Women in our country have gotten a lot of attention lately with focus on sexual harassment, domestic violence and unequal treatment by employers. There is another important area that is not getting attention in the focus on women: the role of caregiver for aging parents. This role, too, spreads responsibility very unequally on women compared with men in many families.
At AgingParents.com, we work with families of aging parents all across the US and in doing so, we see common themes. Most often (in our unofficial poll, it’s about 85-90% of the time), women take the lead in spotting warning signs that an aging parent needs help or is going to need help soon. Responsible women, often successful in business, professions, or any work are the ones to bring this up and let other family members know what they see. The response typically is that other family members say in so many words, “OK, go ahead and take care of it.” Unless these forward-thinking women in families insist on equal participation by all capable siblings or others involved, the burden falls squarely on themselves. They take on the caregiving, they quit jobs to do so, they cut back on work and fill the need in the family.
There are many responsible sons, to be sure. There are many brothers, nephews, and uncles who share the load right along with sisters, but from our admittedly limited perspective, they seem to be in the minority. Here are some typical excuses were given by the less-than-involved that we hear repeatedly:
“She’s better at doing that than I am”
“I’m really busy”
“She lives closer”
“I don’t like to see Mom (or Dad) in that condition”
“I make more money than she does, so it’s better if she’s the one to quit her job to take care of our parents”
“She’s a woman and that’s really her thing, so she should do it”
The last comment, jarring as it is, reflects the gender bias that is so much a part of our society’s view of women. Some things, like taking care of frail aging parents, are “our job” which excuses men, in their minds, from having to do that work. The shirking of the burden of caregiving based on gender should no longer go unquestioned.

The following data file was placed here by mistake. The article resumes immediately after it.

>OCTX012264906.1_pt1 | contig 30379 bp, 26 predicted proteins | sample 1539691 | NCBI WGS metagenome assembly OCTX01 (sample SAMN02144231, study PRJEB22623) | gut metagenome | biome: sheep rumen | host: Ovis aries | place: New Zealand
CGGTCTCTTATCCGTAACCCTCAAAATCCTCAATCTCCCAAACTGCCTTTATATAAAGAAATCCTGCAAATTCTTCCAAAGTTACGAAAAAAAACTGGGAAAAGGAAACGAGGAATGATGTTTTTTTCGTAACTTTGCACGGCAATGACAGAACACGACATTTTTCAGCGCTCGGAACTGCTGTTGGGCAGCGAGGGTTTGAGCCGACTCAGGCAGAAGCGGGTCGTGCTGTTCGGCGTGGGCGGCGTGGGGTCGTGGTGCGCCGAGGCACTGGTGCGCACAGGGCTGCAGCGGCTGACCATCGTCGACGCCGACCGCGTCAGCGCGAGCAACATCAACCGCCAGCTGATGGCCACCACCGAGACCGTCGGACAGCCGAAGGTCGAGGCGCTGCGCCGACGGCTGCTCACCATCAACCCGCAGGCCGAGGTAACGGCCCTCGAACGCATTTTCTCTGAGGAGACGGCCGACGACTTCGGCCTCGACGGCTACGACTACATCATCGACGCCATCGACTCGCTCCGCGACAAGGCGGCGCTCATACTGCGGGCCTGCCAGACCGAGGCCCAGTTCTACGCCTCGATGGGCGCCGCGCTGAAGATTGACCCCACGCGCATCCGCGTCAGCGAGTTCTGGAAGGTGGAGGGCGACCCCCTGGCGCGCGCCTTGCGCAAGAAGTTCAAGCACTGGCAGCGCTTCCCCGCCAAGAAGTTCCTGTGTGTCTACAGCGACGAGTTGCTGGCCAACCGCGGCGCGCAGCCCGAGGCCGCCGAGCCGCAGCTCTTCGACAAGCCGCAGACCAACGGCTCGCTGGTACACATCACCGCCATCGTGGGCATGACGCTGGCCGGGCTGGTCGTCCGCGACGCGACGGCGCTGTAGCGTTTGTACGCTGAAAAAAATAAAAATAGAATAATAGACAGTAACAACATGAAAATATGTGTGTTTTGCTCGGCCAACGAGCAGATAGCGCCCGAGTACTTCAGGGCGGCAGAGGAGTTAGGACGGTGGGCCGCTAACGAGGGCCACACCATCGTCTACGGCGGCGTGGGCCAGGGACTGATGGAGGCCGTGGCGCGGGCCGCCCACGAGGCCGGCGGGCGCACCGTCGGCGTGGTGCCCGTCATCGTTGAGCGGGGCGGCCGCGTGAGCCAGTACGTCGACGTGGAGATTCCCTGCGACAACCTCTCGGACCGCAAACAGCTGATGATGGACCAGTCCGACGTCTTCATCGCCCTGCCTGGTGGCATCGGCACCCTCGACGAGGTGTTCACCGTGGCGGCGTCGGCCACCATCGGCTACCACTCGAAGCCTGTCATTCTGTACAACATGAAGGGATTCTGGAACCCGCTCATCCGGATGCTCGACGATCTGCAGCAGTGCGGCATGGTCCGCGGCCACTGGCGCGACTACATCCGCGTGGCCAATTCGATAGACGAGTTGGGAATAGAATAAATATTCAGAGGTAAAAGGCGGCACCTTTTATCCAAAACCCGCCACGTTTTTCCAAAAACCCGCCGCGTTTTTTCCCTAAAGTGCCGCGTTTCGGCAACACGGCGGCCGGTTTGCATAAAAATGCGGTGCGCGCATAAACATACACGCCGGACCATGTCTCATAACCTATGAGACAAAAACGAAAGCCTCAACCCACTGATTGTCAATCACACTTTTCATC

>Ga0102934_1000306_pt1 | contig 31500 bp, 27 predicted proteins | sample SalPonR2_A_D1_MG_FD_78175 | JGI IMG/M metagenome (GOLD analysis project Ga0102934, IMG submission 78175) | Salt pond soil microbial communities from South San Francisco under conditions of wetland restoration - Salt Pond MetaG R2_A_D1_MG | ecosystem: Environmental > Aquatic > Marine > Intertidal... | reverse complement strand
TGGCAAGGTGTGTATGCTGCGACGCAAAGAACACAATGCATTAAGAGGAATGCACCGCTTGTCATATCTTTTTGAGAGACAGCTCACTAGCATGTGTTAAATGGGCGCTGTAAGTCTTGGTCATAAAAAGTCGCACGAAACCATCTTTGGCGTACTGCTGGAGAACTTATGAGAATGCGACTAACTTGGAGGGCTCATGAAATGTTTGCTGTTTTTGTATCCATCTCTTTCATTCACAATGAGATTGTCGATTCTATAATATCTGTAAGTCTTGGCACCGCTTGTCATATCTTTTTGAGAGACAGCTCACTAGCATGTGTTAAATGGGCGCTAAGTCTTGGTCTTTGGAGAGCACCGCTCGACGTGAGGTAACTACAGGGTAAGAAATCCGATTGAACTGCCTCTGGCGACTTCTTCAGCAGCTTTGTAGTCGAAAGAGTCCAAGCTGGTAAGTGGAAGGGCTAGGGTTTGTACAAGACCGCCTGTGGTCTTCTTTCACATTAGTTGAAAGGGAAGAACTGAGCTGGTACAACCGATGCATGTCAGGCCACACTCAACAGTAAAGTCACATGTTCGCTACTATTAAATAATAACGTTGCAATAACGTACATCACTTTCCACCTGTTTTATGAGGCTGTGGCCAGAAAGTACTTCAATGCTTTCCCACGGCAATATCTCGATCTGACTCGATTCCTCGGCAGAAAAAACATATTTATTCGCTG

Our current political dialogue can be beneficial to anyone facing the care of an aging parent if we take the opportunity to raise awareness of inherent gender bias. It is time to overthrow the status quo here too. Taking on responsibility for the care and safety of aging loved ones is everyone’s responsibility. If a male family member lives farther away than a female family member from the aging parent, and hands-on care is not practical, the more distant person can give money, pay for relief caregivers, or take time off and pitch in on your personal or vacation time from your job. That’s what women often do without being asked.
Those who live at a distance from the aging parent and sometimes from the sibling who is the primary caregiver, can pay toward elders’ support, manage the bills, set up appointments, arrange transportation, offer home maintenance, grocery delivery or whatever is needed that can be handled remotely. The excuses for avoidance do not stand up. Every unimpaired person in a family can do something.
On International Women’s Day let’s turn our attention to how inequality in families affects women in their role as caregivers for aging loved ones right here at home. We can change this, just as we are changing the way women are treated in the workplace. To get there, we must stand up and speak up. It’s time.
To learn more about how we help families sort out the challenges of caregiving, visit our website: www.agingparents.com .We also wrote a book that helps answer all your questions and guide you in the right direction: “The Family Guide To Aging Parents, “click Here to learn more.
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